Author Interview for Alaric Cabiling
By Diane C. Donovan
Alaric Cabiling, Author
When asked how I first ended up writing and who influenced me, I usually credit my English teacher in sophomore high-school for engaging my interest in reading and writing. I was not a voracious reader and writer in my childhood, but when she had asked me whether I’d be interested in doing a book report on Edgar Allan Poe’s work, I greeted the prospect of doing so with enthusiasm. I ended up loving Poe’s tales and shortly thereafter fell in love with the creative process – simply enjoying my development and improvement as a writer by practice. Later on, an editor in Richmond, VA who I will not name gave me some incredibly beneficial critique about my early short stories. Most of those short stories ended up in Insanity By Increments after many drafts and many revisions.
2. Your short stories offer slow build-ups and inject rising drama into everyday scenes, as in the meeting of two brothers in 'Once Found, Once More Forsaken' ("…he enshrouded the most menial with a semblance of mystery."). What authors or writings influenced these kinds of forms and styles for Insanity by Increments? How do you feel that your works differ from either 'classic' Gothic approaches or standard, contemporary horror styles?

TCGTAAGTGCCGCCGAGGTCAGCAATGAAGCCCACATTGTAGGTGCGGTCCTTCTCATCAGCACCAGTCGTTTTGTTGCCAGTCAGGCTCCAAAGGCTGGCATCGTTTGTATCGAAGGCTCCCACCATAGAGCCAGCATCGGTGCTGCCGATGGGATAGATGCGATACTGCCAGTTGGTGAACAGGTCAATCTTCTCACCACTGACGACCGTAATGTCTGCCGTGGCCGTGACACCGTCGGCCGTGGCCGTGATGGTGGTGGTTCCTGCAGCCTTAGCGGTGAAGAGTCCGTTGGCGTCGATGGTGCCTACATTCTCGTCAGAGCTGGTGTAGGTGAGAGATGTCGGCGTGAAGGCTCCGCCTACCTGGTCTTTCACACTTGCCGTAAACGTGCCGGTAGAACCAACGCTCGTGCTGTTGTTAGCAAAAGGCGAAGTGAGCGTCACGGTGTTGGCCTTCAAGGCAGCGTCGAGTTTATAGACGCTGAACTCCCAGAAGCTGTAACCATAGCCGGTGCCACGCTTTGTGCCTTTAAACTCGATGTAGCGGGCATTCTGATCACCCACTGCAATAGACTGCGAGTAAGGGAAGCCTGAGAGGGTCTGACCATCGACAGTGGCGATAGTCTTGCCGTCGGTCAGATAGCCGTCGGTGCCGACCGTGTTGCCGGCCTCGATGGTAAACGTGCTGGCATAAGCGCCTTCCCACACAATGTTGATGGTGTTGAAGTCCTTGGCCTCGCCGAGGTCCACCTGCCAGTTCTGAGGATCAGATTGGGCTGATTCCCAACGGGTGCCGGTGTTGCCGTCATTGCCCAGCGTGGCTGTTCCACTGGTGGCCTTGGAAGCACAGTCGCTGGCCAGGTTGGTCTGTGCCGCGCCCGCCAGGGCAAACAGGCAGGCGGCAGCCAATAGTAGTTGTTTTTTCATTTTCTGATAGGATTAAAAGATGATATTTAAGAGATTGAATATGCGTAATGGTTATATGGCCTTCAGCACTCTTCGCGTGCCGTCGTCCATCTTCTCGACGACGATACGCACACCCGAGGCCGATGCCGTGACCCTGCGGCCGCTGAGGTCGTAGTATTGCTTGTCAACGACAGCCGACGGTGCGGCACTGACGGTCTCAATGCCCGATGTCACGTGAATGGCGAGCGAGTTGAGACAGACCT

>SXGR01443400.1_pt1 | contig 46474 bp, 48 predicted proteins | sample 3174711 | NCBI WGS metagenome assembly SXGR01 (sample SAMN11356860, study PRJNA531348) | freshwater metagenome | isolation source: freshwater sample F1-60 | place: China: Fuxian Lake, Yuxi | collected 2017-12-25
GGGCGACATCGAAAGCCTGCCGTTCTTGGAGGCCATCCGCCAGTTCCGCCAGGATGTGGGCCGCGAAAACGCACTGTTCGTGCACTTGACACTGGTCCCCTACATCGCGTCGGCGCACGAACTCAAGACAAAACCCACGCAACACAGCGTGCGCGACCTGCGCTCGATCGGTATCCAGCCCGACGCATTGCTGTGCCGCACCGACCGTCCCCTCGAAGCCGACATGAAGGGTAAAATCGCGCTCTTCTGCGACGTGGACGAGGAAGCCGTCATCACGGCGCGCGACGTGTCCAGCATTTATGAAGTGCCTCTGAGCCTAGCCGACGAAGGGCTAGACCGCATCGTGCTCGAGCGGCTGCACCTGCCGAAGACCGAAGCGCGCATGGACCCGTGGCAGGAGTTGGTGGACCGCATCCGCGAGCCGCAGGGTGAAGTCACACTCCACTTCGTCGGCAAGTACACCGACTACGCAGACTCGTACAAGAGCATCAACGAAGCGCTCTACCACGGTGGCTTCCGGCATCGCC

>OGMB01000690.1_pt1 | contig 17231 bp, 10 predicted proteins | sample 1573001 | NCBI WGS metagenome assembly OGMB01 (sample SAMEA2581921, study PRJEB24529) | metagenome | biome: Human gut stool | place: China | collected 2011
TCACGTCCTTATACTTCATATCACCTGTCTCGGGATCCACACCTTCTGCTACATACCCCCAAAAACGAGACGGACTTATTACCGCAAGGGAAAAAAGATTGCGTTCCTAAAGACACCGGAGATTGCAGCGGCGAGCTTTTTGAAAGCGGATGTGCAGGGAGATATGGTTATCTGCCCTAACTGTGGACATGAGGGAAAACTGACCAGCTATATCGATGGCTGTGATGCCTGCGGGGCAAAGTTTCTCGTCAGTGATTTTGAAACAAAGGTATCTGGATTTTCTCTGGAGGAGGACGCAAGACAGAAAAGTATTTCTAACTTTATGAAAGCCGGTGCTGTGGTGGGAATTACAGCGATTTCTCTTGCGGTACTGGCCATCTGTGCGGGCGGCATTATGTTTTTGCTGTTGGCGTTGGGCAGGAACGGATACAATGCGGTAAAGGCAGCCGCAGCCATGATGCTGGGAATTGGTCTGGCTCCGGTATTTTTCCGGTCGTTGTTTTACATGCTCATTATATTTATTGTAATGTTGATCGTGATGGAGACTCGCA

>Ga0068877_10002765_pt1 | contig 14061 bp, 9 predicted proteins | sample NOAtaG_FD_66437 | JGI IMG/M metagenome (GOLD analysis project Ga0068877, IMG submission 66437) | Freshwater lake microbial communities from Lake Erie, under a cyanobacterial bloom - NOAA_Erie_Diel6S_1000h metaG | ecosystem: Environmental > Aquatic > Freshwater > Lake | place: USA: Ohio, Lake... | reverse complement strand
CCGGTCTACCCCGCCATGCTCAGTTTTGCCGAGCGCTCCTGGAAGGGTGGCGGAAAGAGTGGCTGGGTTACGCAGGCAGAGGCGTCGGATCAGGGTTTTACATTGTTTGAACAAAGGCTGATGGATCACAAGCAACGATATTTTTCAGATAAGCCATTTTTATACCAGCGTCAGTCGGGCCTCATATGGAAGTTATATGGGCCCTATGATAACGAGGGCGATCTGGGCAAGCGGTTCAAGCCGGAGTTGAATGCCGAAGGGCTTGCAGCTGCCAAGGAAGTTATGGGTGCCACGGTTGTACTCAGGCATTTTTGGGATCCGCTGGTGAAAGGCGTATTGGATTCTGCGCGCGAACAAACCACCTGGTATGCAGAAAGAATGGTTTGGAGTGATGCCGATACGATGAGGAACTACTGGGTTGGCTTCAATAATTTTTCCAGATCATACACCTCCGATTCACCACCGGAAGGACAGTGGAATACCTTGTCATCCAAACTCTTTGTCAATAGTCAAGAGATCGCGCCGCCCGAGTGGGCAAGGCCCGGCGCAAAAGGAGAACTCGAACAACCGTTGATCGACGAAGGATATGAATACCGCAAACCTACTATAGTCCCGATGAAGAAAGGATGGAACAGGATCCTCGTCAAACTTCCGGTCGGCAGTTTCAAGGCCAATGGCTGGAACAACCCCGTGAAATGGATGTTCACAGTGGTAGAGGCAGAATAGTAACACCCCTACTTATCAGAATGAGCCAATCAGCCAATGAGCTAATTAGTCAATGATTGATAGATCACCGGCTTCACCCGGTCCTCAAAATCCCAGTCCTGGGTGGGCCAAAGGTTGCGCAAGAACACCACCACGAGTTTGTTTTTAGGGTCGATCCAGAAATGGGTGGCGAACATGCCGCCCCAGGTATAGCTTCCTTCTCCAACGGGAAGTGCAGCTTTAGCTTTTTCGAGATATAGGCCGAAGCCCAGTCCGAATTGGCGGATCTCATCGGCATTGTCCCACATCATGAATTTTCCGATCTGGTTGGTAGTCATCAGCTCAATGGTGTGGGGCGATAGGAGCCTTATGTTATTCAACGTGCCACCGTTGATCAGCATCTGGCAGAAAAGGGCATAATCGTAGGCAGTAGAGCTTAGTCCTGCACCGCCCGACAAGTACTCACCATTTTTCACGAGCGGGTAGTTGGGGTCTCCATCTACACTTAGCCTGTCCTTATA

Contemporary horror doesn’t usually involve such intricately-woven metaphors or the use of such effusive language. Authors like Poe used what might even be termed ‘exhibitionist’ language to convey the mounting psychological horror that was prevalent in much of his work. Besides Poe, I was drawn to Nathaniel Hawthorne, Goethe, and Mary Shelley’s use of complex scenic arrangements to convey what emotions might be building in characters as events in the story unfold, without simply telling the reader. Subtlety plays a greater role in narrative fiction than everyday life seems to offer. I will also add that Insanity By Increments is different from the works of my influences as it is a more concerted attempt at modernizing said influences, presenting them in ways that are more contemporary. I have done this to establish more relevancy in my work, since my work is rooted in styles that are no longer relevant.
3. What was your motivation for writing a Gothic/eerie short story collection (as opposed to a closely related genre, such as horror)?
The horror fiction genre is also close to my heart. I plan to release work in this area in the future. But for Insanity By Increments, the intensity of the psychological horror is a little more restrained. As noted earlier, subtlety is an element lost in some modern literature these days. It is this subtlety that I use with prolificity in Insanity By Increments and the rest of my earlier attempts at short story writing.
4. One of the more remarkable features of your short stories is their ability to juxtapose protagonist vulnerabilities with the kinds of choices that ultimately prove life-changing (or life-threatening). In what way do these stories mirror your real life experiences, and in what ways do they differ?